• Speedcurve

      Spoken like a true corporate worker bee. I'm glad to see that you've been swallowing everything your masters have been squirting down your throat. Oh, wait, I forgot. Governments the world over utilize propaganda, but the good 'ol US of A. OUR media/government/corporations tell us only the truth. Bullshit. Having worked for government health care systems for over 25-years, I can tell you that American hospitals DO turn away patients everyday. Regarding your comments about whether American citizens have earned health care; GIVE ME A BREAK. I'm sick and tired of that party line! We pay a heavy toll in taxes, and our infrastructure is crumbling around us. Virtually the only thing we produce anymore is cardboard boxes which we send–empty–to China to be filled with more crap that we don't need. Our educational system is becoming too expensive for the average middle class student, and our social security system is in mortal danger of collapse. Our health insurance is rapidly costing more than the average worker can pay. Premiums increased 114 percent between 1999 and 2007, while workers’ earnings increased only 27 percent.
      If we spent just a TENTH less on being the world police, we could actually afford to take care of our own people here at home–both in retirement pensions as well as healthcare.
      If you really want to rely on yourself, stop paying taxes. See how far that'll get you.
      IT IS TIME FOR THE U.S. TO GET WITH THE REST OF THE CIVILIZED WORLD!

      • sc13ntist

        So then what is your answer? Spend billions of dollars of money we don't have on a new healthcare system to take care of everyone? Raise taxes so that the top tax bracket pays 80%, or 90% of what they make back to the government instead of 60% which is where it is now? Do you honestly think that switching over to nationalized healthcare and giving the government the responsibility of 300 million lives? I think the government is a little preoccupied at the this particular moment. How about we get our economy back in check and get ourselves back into the rung of number one superpower. Then we can give the government the task of nationalized healthcare. Why is it the people on the left want everything for themselves and they want it RIGHT NOW? Nationalized Healthcare, fuck what it costs, give it to me NOW. And if it weren't for my paying taxes you wouldn't have a government to be asking things of. Us here in the top 1% tax bracket pay for everyone else to float along in this country. How about everyone pay taxes and then they can have an opinion. Just a thought. And in regards to people getting turned away from hospitals; I don't really agree since I have seen it first hand. People without health insurance can get healthcare. In conclusion my main point is that American needs to regroup and revamp itself. We are spread too thin and doing too many things with money we don't have. So lets stop everything, see what's working and what isn't, change things around and continue building up. Spending billions of dollars on a healthcare bill is not the answer. Throwing money around is not the answer.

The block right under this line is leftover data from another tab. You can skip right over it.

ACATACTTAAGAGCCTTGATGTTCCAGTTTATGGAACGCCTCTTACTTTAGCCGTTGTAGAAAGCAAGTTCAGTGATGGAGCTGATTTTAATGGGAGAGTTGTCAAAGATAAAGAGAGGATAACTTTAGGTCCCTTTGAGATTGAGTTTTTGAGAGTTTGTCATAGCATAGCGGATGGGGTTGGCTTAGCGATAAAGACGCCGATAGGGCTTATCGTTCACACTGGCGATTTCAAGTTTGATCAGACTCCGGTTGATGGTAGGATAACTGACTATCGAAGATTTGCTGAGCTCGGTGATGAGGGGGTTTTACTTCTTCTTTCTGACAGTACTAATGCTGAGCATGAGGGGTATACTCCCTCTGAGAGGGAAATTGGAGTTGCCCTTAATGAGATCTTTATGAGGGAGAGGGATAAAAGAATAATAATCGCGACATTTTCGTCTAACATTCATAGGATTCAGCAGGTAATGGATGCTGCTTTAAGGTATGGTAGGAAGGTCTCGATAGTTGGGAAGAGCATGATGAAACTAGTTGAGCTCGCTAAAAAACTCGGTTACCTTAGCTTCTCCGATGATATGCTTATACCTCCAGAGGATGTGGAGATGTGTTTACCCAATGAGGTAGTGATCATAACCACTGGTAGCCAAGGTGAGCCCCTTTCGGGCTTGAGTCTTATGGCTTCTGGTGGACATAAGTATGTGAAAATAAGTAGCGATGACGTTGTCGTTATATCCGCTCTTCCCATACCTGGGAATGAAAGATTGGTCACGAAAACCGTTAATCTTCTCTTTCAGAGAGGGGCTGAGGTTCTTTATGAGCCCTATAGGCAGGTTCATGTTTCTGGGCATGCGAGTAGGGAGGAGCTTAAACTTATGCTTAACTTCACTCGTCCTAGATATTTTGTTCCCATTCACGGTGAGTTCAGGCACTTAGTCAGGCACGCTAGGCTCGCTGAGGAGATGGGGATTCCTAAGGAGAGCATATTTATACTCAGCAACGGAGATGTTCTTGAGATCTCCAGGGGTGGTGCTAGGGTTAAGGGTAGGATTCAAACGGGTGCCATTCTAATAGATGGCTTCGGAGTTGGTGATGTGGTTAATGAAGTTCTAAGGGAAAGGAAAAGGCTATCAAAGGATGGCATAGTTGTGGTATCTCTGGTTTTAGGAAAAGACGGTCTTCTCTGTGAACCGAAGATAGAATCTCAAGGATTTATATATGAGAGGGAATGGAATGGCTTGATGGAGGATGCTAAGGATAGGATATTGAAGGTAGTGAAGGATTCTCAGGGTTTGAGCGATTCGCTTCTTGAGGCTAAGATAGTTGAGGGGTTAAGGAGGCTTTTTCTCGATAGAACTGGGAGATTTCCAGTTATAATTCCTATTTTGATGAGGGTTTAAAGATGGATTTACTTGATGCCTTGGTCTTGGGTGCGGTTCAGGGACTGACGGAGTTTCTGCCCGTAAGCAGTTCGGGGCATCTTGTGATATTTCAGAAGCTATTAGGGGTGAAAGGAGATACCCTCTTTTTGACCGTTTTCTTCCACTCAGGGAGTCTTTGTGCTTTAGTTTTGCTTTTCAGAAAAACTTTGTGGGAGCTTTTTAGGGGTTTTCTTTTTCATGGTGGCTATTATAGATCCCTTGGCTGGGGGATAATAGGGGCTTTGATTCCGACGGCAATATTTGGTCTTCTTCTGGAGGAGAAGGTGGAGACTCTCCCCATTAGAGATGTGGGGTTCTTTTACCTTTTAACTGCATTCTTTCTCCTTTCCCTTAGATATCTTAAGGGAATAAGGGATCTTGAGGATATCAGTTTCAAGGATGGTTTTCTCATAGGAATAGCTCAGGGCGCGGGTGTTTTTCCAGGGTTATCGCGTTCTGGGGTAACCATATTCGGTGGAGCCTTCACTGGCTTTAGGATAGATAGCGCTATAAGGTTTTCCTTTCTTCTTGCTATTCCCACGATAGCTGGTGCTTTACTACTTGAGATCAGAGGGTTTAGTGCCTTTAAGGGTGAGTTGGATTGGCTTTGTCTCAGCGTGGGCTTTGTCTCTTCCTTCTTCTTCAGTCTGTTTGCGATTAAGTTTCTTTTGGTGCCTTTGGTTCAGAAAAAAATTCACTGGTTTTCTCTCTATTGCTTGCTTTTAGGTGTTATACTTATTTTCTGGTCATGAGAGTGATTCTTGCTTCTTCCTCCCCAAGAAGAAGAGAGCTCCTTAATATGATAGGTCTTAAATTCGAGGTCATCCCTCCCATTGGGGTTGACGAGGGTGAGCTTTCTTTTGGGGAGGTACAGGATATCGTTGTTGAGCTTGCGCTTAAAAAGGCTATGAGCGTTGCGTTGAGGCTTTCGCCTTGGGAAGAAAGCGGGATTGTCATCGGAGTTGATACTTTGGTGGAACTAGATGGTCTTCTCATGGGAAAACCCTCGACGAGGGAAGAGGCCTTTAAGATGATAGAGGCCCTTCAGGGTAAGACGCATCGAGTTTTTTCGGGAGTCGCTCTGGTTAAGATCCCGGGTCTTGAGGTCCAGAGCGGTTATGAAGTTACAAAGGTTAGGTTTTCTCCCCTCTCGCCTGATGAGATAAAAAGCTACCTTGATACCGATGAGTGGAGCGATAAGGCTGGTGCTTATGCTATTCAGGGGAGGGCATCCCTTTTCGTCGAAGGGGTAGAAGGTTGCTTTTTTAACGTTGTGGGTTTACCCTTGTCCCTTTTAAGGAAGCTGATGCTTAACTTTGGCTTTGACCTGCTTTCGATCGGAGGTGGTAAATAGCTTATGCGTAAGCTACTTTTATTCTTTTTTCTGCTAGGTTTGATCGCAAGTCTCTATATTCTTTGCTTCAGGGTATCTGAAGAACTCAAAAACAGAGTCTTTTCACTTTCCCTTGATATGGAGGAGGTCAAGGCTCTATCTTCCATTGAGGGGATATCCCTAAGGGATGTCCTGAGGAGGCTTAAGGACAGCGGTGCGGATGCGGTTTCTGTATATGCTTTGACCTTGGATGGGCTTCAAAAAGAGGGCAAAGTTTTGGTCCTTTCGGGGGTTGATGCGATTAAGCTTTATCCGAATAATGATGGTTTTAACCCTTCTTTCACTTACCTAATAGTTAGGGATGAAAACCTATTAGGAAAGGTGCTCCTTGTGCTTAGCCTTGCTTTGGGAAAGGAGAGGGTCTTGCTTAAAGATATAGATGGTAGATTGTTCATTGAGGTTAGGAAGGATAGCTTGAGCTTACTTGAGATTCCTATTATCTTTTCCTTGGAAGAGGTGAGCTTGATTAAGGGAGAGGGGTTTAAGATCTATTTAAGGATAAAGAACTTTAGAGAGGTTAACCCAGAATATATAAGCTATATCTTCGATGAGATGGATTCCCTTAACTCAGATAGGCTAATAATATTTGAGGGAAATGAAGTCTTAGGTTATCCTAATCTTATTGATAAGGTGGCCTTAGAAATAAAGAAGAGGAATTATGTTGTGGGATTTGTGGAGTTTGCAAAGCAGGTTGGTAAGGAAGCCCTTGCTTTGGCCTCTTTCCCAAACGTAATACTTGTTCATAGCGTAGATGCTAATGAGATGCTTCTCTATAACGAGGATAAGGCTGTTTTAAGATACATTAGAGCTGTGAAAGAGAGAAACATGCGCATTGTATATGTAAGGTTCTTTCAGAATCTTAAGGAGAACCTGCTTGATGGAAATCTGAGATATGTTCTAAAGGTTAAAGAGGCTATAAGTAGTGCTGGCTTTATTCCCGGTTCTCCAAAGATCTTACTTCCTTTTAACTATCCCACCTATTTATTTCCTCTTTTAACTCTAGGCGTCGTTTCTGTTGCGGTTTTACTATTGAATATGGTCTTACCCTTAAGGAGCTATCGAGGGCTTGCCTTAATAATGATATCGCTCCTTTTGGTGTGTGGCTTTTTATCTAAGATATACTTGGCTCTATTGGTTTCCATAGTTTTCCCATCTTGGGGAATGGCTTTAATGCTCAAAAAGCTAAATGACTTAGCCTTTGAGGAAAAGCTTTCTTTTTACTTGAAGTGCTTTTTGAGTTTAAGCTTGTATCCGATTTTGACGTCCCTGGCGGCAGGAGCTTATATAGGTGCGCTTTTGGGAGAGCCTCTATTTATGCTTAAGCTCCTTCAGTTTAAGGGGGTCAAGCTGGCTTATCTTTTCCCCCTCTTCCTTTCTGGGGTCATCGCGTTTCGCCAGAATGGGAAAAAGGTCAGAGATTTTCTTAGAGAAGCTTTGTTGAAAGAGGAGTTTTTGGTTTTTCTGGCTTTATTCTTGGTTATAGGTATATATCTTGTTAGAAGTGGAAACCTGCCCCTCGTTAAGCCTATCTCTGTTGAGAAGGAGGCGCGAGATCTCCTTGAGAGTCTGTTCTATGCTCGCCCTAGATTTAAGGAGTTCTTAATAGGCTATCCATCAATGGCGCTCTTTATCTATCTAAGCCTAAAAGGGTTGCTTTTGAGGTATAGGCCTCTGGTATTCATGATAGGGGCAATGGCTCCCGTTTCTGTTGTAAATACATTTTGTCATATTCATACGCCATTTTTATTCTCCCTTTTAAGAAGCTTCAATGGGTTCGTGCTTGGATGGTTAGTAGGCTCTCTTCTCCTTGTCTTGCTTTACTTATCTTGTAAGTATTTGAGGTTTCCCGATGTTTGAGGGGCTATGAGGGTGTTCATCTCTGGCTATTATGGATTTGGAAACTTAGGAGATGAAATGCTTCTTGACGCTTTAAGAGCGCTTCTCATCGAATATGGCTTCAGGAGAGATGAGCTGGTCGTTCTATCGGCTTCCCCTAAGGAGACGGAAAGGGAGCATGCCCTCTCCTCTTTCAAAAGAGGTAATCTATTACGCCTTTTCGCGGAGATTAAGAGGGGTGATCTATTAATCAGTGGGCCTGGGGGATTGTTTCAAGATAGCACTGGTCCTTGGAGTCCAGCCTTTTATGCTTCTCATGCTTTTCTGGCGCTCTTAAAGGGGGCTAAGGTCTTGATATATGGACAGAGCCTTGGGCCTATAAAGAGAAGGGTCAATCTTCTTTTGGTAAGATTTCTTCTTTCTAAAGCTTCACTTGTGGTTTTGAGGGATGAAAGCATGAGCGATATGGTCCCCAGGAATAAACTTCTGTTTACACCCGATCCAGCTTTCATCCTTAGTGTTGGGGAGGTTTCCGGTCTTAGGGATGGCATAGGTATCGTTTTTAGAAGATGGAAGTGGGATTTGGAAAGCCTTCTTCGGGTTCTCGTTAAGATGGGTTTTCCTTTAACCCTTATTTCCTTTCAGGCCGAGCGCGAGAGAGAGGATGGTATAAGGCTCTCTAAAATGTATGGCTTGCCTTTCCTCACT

• Speedcurve

          Regarding your comment about, “Do you honestly think that switching over to nationalized healthcare and giving the government the responsibility of 300 million lives?” Take a look at the map at the top of this page. What makes OUR government so crappy that we can't handle a nationalized healthcare system? It works amazingly well in virtually every other 1st-world country that I've visited or studied. There is NO reason to think that it won't work here. On the other hand, there is EVERY reason to believe that the insurance and health care corporations are going to take it in the shorts if we revamp our healthcare system. THEY are the ones who do want the status quo boat rocked one iota!
          If we want to continue as the top superpower in the world, then we have to stop squandering money on wars we can't afford, and paying for “democratic” friends in shaky regimes around the world. We've got to stop expanding government like there's no tomorrow–in fact, we need to cut our government by AT LEAST 60%. There is easily that much dead wood in every government agency that I've worked in, from the Federal level on down. And we need to vote out every greedy, self-serving SOB that is in the corporate pocket and not doing the will of the people; and keep voting them out until we elect some that are willing to represent the people. You inferred that the left wants healthcare reform RIGHT NOW. Health care reform is nothing new–it has been a recurring issue for nearly 100 years in this country. It's just finally reaching the point where something MUST be done; and done NOW.